Chris Castig Chris Castiglione is an educator. His mission is to use storytelling as a tool to inspire positive change in the world.

My Thoughts on, “Where Does Autism Comes From?”

2 min read

What causes autism?  I don’t know.  But I wanted to find out.

First stop: vaccines.

Do vaccines given to children cause autism? 

Aaron Carroll says “No.”

Aaron says,  “It’s not vaccines!” In the video (above) he cites a dozen or so studies that show no proven link between vaccines and autism. Aaron goes on to  explain that the initial vaccine/autism outbreak is a well known hoax – which you can read about in the MMR vaccine controversy, or watch Health Care Triage to learn more.

I believed this theory for a while. But was torn after watching this documentary Trace Amounts 

Trace Amounts argues that not all vaccines cause autism, rather it’s the vaccines which contain thimerosal (which contains mercury) that are causing autism. The film advocates that everyone should opt out of taking vaccines that include thimerosal.

The film’s call to action asks for the removal of thimerosal from all vaccines, including flu shots, in the U.S. and abroad. And asks that if you must take vaccines, you request vaccines that don’t include thimerosal.

Leaving me even more confused.

Which brought me to ask my doctor… 

I chatted with him about whether he believes mercury is linked to autism.

He asked that I not use his name, for legal reasons (which is also why I’m sharing this with you, because so much good information doesn’t get shared because “of legal reasons.”)

He hadn’t seen the movie, but here’s our conversation:

Do you believe there’s a link between vaccines and autism?
“It hasn’t been proven that vaccines are linked to autism”

Does mercury in the vaccines cause autism?
“Mercury could have something to do with it, but mercury is just one of many other things that COULD have to do with autism. What about pollution? What about the chemicals in the food we’re eating? EMF from iPhones? There are a host of things about there that were introduced in the past 30 years, so we can’t for certain say it’s mercury and vaccines”

Legally do you have to vaccinate your child?
“Many vaccines these days are mercury free, or at least you can get mercury free options. It’s not the law that everyone has to have a vaccine”

It’s not the law?
“No, but if you want your kid to go to public schools, then yes by law they will need a vaccine.”

So, it is the law!
No, you could do homeschool, or potentially a private school

And then…

On March 8th, I posted this blog post on my Facebook Wall

Vaccines and Autism

Which led me to this Harper’s piece, that basically says: The argument for vaccines causing autism is weak, AND we should be paying just as much attention to the chemicals we ingest through our environment

Here’s an excerpt:

If we do not yet know exactly what the presence of a vast range of chemicals in umbilical-cord blood and breast milk might mean for the future of our children’s health, we do at least know that we are no cleaner, even at birth, than our environment at large – Sentimental Medicine: Why we still fear vaccines [Harpers]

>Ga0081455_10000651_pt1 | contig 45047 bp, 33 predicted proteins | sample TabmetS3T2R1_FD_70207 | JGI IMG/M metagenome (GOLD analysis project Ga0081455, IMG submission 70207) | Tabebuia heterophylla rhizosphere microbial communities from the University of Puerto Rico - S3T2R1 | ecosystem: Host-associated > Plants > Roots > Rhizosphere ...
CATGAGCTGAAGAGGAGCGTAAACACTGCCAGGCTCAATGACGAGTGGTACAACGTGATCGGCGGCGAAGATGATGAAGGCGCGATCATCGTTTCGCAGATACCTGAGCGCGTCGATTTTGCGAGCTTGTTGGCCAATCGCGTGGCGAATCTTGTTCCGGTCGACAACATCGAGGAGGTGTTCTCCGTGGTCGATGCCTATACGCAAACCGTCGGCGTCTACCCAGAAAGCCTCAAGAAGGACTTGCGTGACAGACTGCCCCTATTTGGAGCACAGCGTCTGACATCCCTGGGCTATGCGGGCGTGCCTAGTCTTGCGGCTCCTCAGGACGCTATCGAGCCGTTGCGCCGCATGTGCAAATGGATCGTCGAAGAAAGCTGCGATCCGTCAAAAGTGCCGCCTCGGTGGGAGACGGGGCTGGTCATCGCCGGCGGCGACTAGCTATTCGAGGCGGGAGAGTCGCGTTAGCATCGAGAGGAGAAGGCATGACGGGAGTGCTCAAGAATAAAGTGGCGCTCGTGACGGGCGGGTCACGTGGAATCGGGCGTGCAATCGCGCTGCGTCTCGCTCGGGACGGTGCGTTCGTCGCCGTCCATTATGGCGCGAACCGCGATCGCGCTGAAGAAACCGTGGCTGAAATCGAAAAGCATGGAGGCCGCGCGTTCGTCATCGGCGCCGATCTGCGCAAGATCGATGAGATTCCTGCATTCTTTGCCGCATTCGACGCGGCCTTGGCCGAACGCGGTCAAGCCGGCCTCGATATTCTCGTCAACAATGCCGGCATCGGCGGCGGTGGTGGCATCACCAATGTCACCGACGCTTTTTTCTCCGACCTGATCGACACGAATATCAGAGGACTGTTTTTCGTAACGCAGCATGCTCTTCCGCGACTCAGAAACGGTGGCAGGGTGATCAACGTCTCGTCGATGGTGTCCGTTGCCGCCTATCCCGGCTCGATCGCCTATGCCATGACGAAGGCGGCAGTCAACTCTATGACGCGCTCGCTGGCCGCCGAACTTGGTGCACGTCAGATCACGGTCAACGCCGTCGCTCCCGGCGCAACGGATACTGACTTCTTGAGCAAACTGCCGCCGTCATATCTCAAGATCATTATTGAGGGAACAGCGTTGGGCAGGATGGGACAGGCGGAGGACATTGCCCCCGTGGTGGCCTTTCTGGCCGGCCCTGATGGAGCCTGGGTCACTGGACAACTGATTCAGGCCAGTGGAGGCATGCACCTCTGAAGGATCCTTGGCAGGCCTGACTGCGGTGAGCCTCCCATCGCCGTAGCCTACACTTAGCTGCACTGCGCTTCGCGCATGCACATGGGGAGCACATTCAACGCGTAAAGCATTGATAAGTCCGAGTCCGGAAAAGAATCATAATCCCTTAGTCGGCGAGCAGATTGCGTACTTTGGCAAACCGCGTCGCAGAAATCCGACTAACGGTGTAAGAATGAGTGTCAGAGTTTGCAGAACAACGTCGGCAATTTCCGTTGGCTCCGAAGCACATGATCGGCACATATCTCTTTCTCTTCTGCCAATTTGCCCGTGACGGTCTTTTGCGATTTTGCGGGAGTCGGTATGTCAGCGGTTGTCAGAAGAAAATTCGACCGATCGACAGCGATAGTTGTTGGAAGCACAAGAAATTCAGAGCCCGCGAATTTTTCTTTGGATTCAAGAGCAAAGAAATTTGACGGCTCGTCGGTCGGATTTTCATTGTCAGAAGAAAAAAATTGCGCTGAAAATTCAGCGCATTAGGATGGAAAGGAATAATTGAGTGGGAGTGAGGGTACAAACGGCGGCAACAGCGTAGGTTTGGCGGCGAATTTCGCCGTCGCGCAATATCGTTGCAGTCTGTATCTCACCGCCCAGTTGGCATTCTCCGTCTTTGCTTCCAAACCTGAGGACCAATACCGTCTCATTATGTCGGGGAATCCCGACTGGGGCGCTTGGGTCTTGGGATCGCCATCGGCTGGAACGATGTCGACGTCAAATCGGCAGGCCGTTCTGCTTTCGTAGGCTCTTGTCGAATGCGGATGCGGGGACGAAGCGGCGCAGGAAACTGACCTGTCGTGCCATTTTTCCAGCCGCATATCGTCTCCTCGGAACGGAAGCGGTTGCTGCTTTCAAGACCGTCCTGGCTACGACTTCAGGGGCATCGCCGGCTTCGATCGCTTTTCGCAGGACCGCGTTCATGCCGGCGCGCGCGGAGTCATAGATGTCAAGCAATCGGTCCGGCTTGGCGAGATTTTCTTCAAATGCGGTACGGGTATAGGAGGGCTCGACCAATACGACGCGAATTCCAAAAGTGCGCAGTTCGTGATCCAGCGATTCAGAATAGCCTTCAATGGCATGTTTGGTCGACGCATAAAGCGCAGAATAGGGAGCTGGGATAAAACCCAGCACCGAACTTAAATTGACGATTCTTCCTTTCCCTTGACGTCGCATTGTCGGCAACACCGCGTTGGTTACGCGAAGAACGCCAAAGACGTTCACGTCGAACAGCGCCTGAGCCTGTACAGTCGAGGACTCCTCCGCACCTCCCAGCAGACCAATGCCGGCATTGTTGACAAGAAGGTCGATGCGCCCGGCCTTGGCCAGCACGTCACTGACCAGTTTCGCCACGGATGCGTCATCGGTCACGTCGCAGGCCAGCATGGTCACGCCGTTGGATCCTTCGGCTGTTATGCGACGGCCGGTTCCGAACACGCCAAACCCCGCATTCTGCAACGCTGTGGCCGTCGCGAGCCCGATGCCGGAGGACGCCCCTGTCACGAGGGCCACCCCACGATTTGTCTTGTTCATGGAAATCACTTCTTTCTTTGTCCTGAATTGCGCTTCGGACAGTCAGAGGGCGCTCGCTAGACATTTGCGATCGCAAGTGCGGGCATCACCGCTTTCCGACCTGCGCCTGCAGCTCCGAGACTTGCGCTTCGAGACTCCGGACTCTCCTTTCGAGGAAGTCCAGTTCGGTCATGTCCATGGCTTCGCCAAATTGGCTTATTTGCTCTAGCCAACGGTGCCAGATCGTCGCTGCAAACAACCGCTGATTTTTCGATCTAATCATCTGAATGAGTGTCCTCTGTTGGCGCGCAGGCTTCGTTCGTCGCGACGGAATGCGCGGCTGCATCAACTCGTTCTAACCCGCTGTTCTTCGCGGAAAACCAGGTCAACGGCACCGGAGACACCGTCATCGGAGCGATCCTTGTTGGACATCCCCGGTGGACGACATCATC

And John Oliver’s piece on Vaccines (watch this now):

My conclusion regarding vaccines and autism: 

  • We don’t know the answer to what is causing autism
  • It’s not vaccines
  • I’m weary of taking in too many industrialized chemicals in my home. My doctor told me, “Too much of anything industrial COULD be linked to autism. The truth is: We don’t know.” He cited a myriad possibilities: chemicals in our food, carrying our iPhone around with us all day, pollution in the air, and/or being in front of a computer for 8+ hours a day.  A similar theory was explored in the documentary The Human Experiment and is worth watching if you’d like to learn more. For me, to be safer I try to do simple things like limit my food to “organic”, I avoid wearing shoes in the house, and I choose the non-toxic cleaners.

If you disagree, let me know in the comments so I can continue to improve my thinking.


Chris Castig Chris Castiglione is an educator. His mission is to use storytelling as a tool to inspire positive change in the world.

3 Replies to “My Thoughts on, “Where Does Autism Comes From?””

  1. Thiomersal does not equal mercury. Based on your strawman argument, table salt equals poisonous sodium and poisonous chlorine. Chemistry matters, and how atoms are combined matters. Thiomersal does not disintegrate into elemental mercury and an ethyl group. It stays locked together, and the body just eliminates the tiny tiny amount in a few hours.

    Furthermore, there is absolutely no evidence that vaccines or thiomersal have any link to autism. None. Yes, you are right, we don’t know, but it’s certainly not vaccines.

    You’re using the Argument from Ignorance, a logical fallacy, by claiming that we should be worried by what we don’t know. There is no evidence, after looking at the data for decades, what may or may not be linked to autism. What we do know – it’s probably genetic. Maybe it’s triggered by an environmental issue, but we don’t know. Falling for the Argument from Ignorance is really not what a good scientific person would do.

    Otherwise, good article. I like seeing how you moved from one thing to another by using logic (mostly, I need to nitpick of course) and evidence.

    1. Talk about a mis-characterization. While the author might, in an extremely distorted reading, confuse ethymercury with methylmercury, your analogy is far from apt. You take an inch and run a mile, so to speak, by making an even worse opposite fallacy. Just because ethylmercury is not methymercury does not mean it is harmless. Not like it matters either way since the debate is asinine due to the availability of non-Thimerosal containing variants of every vaccine.

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